Thursday, 21 January 2016


We know there have been more 'best of' lists this year than books published, but we think this was the only one open to the general punter....and here are some of the results:

TOP FIVE: No big surprises when it came to the top five. At the top was Alec Soth's Songbook followed by Laura El Tantawy's In the Shadow of the Pyramids and the Atkinson's Missing Buildings. Mariela Sancari's Moisés was fourth and Ivars Gravlejs' Early Works came fifth.

ALEC SOTH, Bree, Liberty Cheer All-Stars, Corsicana, Texas, 2012

BEST PUBLISHER: Mack was way ahead in the best publishers category, with Cafe Royal in second, which was a surprise.

Alec Soth came first in two more categories, including most self-indulgent book: Gathered Leaves, which also won best set of tiny books in a box.

BEST / WORST TITLE: The winner of the best title went to I went to the worst of bars hoping to get killed. but all I could do was to get drunk again. Worst title had no outright winner in spite of 36 nominations, the same with most overrated book. The best comment has to be: "I bought them all anyway."

The only other clear winner was in the cateogry of most political book which went to Daniel Mayrit for You Haven't Seen Their Faces

Ciáran Óg Arnold - I went to the worst of bars hoping to get killed. but all I could do was get drunk again

Tuesday, 17 November 2015


From a choice of 12 great titles, listed below.

An ideal way to get great value Christmas presents.

(Or just a good deal for yourself...)

Once you have spent £50, email us with your choice from the list below.
Please quote your name and order number. We will add the free book(s) to your order.
If you spend £100, you can choose 2 free books, etc. From now until the end of November.


Susan Meiselas

In History

Lee Friedlander

In the Picture: Self-Portraits, 1958-2011

Liu Zheng

The Chinese

Ernest Cole


Lima Peru

Edited by Mario Testino

Ken Grant

The Close Season

Martin Parr


Chris Killip

Here Comes Everybody

Boris Mikhailov

Maquette Braunschweig

Mark Holborn

Propaganda: Photographs from Soviet Archives

Susan Lipper


Keith Arnatt

I'm a Real Photographer

Friday, 30 October 2015

Best Photobooks of 2015 - by Thomas Wiegand

Kicking off the end of year Photobook lists we have Thomas Wiegand of with his top 12 Photobooks of 2015.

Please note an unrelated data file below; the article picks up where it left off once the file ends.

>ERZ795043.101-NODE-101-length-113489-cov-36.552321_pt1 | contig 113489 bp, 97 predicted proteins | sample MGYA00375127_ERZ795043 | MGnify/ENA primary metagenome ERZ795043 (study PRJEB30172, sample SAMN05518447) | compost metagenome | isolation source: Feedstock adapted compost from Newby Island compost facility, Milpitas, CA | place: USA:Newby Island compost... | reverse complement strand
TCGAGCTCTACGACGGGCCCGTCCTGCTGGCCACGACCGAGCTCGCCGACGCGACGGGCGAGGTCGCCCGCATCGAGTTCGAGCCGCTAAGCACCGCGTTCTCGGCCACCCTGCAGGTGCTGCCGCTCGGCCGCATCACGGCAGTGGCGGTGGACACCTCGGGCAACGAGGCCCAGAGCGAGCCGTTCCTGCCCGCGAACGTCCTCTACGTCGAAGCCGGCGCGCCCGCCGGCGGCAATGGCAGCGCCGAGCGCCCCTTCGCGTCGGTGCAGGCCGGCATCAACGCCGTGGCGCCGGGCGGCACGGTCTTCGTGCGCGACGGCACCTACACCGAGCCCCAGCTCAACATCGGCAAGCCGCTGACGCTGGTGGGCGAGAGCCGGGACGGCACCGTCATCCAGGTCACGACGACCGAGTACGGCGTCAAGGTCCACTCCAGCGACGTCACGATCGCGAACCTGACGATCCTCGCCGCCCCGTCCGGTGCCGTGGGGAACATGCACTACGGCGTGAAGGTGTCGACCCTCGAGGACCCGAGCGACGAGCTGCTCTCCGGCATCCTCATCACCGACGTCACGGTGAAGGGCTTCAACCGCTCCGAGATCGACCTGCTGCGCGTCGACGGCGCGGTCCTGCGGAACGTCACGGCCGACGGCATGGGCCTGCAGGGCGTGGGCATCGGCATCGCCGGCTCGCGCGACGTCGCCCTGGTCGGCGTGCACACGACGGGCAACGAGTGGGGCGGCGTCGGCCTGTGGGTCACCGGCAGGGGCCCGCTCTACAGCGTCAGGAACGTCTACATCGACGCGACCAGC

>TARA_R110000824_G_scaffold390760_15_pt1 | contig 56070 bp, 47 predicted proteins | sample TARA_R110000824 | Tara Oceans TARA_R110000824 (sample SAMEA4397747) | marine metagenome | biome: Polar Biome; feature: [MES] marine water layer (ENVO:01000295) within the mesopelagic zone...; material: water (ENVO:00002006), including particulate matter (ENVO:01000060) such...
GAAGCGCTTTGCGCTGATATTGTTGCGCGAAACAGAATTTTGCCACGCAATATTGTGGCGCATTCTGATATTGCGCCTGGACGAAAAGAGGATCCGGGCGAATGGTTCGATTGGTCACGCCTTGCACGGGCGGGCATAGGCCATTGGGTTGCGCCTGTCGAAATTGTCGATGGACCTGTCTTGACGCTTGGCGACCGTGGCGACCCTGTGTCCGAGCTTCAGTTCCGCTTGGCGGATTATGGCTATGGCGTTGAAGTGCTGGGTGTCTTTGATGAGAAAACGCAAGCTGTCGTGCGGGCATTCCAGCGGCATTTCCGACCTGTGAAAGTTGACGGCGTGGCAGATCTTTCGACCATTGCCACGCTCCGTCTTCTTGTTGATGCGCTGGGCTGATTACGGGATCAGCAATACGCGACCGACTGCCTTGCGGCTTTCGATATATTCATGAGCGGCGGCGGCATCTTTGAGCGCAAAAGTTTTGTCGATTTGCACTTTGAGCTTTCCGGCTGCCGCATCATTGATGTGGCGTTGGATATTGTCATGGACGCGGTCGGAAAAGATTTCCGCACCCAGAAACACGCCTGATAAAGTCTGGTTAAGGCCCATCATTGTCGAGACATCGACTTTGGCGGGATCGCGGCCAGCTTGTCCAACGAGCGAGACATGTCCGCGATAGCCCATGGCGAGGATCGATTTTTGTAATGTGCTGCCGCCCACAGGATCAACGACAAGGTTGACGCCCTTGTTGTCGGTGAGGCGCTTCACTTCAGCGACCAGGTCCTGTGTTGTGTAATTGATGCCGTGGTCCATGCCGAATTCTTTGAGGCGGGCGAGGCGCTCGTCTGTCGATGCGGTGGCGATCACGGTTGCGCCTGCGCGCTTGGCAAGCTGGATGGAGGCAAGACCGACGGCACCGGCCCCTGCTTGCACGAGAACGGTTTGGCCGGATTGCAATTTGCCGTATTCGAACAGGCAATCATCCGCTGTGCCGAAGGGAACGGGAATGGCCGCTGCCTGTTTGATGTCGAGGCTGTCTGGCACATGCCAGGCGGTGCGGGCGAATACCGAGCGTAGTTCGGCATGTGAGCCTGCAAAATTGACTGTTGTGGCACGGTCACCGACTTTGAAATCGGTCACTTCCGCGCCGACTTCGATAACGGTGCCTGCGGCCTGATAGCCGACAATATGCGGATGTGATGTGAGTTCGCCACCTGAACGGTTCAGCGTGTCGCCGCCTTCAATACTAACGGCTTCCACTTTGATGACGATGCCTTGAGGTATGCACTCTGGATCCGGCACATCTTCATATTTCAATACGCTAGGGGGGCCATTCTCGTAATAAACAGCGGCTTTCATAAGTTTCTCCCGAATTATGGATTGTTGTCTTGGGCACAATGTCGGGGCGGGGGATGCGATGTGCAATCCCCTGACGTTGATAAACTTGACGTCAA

1. Sebastian Mölleken - A 40 
Dortmund: Kettler Verlag, 2015

"Germany in a bad mood."

Thomas's full review >>

2. Thomas Kläber - Am Ende der Zeit 2006-2013
Cottbus: Verlag dkw Kunstmuseum Dieselkraftwerk Cottbus, 2015

"Touching, great!"

Thomas's full review >>
Buy >>

3. Hans Bunge (Hg.), Ernst Scheel – Fotograf 1903-1986 
München/Hamburg: Dölling und Galitz, 2015

"Seriously written and relevantly designed monograph on a forgotten photographer."

4. Karen Isaac (Photos), Kevin McCaughey (Design) - Friendly Neighbors 
Chicago: Nonporous, 2015

"Crudely risographed, about seeing off unfriendly neighbours." 

5. Viktor Kolá- Human 
Berlin: only photography, 2015

"Small, perfectly produced monograph on the Czech master photographer."

6.  Henrik Malmström - Life is one – Live it well
Berlin: Kominek Books, 2015 

"My favourite new book of 2015!!"

7. Thom and Beth Atkinson - Missing Buildings
Hwæt Books, 2015 

"A striking book in an unpretentious, but matching design"

Thomas's full review >>
Buy >>

8. Thomas Mailaender - Status: Delivered
Paris: RVB Books, 2015 

"A book for collectors, who get a lot of parcels ..."

9. Martin Parr and WassinkLundgren - The Chinese Photobook. From the 1900s to the Present
New York: Aperture, 2015

"A lot of material, Part 1"

Thomas's full review >>

10. Kurt Caviezel (Nicoló Degiorgis Ed.)  - The Encyclopedia of Kurt Caviezel
Bolzano: Rorhof, 2015 

"Diving in the world according to webcams – both amusing and frightening"

Buy >>

11. Mikhail Karasik and Manfred Heiting - The Soviet Photobook 1920-1941
Göttingen: Steidl, 2015

"A lot of material, Part 2"

Thomas's full review >>

12. Elena Kholkina - Your Cat
(self published), 2015 

"Charming low-budget production with prominent contributor"

Monday, 5 October 2015

James Barnor - Ever Young

We absolutely love this new book from James BarnorComplete with new writing, an interview with the artist by Francis Hodgson and Margaret Busby, as well as his commentary on selected photos, this book – his first monograph – presents an overview of Barnor’s photography from the late 1940s to his pioneering work in colour of the 1970s.

To introduce us to this new work is Sarah Preston, who initiated the production of the book and translated it into English:

When I discovered James Barnor's work for the first time - on Baudoin Lebon's stand at Paris Photo 2011 - it felt like a breath of fresh air. Saturated by French collections of West African studio photography, seeing outdoor images of every day life in Ghana in black and white, through the eyes of a Ghanaian rather than a white photographer, was a revelation.

Discovering Barnor's colour work from the 70s was the icing on the cake. Why had I never seen this before? Why had it not been exhibited? The question of the importance of showing archival material comes to mind. But also one wonders: how much stuff are we missing?

Amazingly, "Ever Young" is Barnor's first book (although he has previously been featured in group publications). The book is presented chronologically so as to introduce us fully to the work of this multi-talented man. Studio, street photography, fashion, reports, portraits, baby shots...It was never enough for "Lucky Jim" and the grass was always greener on the other side. And thanks to this thirst and passion for photography, we get to see Mr Kwame Nkrumzh kicking a football, Roy Ankrah eating Corn Flakes and Mike Eagan talking to the ears of a Lion.

But is this enough? Well, no, because really I want to see more of those photographic gems that I know are stacked up in boxes under Mr Barnor's desk...

The book is available here.